Lord of the Rings is probably one of the most iconic examples of this trope and since then it has become prevalent in most high fantasy.


A world that is stuck in time, never progressing in technology or medicine, never moving forward. Cultures stay the same, political structures remain identical even thousands of years apart. High fantasy does this a lot as well, the world remains the same and only the characters change, the familiarity is great for the readers, it lets them reminisce, but don’t be afraid to make some progression.

Again I will use Avatar again here as an example of how you can progress a world but still retain familiarity. In the Legend of Korra, the different bender types exist, the Avatar still exists and the role remains largely unchanged, but the world has progressed drastically from a technology perspective as well as a political perspective.

From purely kings and Queens or lords through inheritance, you have the introduction of a democratic election. You have moved to a steampunk-inspired industrialised setting, but there is still mention and influence of the original characters and because there are still themes that run between the two series, there is still the sense of familiarity that keeps people engaged. Don’t be afraid to use the same device in your books.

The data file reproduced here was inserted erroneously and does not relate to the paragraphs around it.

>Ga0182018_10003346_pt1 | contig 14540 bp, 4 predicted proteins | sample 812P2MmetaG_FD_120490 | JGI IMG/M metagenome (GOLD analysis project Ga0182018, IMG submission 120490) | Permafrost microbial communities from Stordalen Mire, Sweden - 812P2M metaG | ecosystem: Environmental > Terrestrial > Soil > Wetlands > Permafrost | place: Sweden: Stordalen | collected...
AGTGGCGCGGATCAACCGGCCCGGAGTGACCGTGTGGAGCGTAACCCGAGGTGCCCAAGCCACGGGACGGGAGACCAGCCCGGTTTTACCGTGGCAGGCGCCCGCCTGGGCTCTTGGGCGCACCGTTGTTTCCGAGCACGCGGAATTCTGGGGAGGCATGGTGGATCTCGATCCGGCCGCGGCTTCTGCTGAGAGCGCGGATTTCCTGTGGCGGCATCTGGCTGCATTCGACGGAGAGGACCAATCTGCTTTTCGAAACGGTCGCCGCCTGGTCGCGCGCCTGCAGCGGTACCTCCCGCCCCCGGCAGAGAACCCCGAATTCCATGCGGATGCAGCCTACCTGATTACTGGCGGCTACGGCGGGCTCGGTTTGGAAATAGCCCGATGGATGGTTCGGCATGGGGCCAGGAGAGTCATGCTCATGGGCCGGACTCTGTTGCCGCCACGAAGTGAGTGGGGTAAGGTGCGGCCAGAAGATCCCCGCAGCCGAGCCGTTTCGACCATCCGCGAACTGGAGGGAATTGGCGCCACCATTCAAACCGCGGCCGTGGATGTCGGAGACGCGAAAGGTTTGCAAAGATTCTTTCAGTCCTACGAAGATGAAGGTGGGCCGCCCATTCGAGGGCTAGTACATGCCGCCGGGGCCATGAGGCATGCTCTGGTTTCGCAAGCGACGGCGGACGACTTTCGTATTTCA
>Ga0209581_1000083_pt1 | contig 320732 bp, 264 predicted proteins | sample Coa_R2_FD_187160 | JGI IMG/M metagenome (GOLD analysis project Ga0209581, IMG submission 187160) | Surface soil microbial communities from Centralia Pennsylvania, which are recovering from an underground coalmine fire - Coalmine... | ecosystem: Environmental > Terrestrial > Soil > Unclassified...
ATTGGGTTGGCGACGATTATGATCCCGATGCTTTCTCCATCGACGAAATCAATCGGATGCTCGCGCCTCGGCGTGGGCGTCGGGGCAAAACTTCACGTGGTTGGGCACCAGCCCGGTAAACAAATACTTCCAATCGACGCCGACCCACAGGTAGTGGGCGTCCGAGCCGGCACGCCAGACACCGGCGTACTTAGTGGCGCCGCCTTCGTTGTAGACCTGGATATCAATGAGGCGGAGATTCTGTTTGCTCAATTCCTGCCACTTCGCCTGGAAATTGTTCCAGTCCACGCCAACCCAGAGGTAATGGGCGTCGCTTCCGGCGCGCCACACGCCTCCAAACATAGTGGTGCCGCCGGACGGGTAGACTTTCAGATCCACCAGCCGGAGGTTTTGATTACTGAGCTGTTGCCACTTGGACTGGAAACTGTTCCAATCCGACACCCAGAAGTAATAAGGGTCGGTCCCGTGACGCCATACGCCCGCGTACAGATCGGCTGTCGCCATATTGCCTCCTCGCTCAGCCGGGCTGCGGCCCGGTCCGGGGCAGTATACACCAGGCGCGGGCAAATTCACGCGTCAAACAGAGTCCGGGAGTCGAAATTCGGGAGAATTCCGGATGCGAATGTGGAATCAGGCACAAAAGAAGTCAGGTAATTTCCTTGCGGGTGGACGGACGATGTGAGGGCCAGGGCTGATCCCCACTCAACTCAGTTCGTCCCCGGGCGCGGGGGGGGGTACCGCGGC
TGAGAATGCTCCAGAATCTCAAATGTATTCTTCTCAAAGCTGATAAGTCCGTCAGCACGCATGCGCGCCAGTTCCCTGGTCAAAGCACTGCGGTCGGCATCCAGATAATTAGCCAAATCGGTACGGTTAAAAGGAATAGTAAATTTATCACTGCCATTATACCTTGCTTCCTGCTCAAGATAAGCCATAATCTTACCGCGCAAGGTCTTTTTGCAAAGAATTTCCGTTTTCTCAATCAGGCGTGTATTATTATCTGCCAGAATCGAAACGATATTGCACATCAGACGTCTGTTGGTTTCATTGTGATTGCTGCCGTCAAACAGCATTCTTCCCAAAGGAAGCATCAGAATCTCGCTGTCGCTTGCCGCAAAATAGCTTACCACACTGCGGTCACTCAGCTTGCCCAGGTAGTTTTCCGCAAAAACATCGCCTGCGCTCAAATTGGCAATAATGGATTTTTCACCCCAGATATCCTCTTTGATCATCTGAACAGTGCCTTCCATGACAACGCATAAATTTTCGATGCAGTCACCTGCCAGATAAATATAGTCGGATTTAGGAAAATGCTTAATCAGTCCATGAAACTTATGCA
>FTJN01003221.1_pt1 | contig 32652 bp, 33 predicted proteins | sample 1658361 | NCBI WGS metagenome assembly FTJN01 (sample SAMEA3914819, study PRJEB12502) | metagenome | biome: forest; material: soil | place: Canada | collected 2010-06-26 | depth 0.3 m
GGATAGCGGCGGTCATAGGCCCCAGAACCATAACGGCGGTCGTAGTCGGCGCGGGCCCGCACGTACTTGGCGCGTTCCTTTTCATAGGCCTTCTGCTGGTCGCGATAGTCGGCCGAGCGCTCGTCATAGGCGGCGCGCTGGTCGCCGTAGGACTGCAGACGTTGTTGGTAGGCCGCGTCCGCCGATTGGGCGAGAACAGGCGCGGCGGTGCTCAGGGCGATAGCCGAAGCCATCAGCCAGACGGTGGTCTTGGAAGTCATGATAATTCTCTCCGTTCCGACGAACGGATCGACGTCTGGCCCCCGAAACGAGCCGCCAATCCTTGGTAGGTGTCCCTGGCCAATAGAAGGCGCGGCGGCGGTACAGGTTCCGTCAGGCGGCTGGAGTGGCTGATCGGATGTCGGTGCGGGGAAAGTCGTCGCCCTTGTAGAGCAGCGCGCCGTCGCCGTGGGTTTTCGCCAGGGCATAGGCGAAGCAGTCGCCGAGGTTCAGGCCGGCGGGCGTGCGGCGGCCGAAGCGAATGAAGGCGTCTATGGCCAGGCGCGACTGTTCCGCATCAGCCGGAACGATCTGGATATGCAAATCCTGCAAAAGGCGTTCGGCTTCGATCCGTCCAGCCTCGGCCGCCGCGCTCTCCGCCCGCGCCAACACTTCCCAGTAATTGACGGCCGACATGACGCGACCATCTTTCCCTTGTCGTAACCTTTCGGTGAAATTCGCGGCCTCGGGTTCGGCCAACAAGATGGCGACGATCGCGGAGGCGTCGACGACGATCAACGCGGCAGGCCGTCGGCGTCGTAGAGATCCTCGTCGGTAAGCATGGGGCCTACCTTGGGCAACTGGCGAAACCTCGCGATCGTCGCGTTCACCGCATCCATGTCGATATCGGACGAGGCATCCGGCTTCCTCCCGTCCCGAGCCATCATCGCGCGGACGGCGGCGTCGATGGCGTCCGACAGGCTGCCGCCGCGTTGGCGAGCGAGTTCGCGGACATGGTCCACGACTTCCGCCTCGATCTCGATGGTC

Ah, the cursed amulet that makes its way through generations. The sword of heroes is passed to those worthy by an invisible force when it is most needed. The ancient artifact is an item that appears throughout different times in history, bringing with it either a corrupting influence that the world or its wielder needs to be saved from or a power that gives the protagonist the edge they need to defeat the great evil. More often the item is one of evil, but using the ancient artifact as an item of good is also a nice way of switching it up.

Now tropes do not always have to be obvious. You may write most of the book leading the reader to believe that a certain character is the chosen one, just to switch it up and reveal that the sidekick was the chosen one all along. Or the big evil was just a puppet of a character that was unassuming and in the shadows.

There are some tropes to be very careful of:
Killing off a minority character. Why is it always the person of colour or the LGBTQI+ character that dies? Don’t do this, unless it is to progress a very specific plot point to your story, it is not a good trope and even then should be avoided.
Glorifying abuse or mental illness. There is nothing glamourous about either. including it in your story is fine, but do not glorify it. If you do not know how to write about it without glorifying it then don’t do it.
Cliffhangers. They are useful, I like using them, but unless you are planning a sequel to your novel, reserve them for chapters or write them in a way that the reader will still get closure, but still want to read your next book, otherwise your book will be thrown across a room and you will have the fury of a very frustrated reader directed at you, even if you can’t hear it, it might make them reluctant to read more of your work.
At the end of the day, including tropes in your stories is inevitable. There are so many and in so many combinations that there is no avoiding it. Your job is finding the ways to combine them in a way that makes them unique and fulfilling to your readers.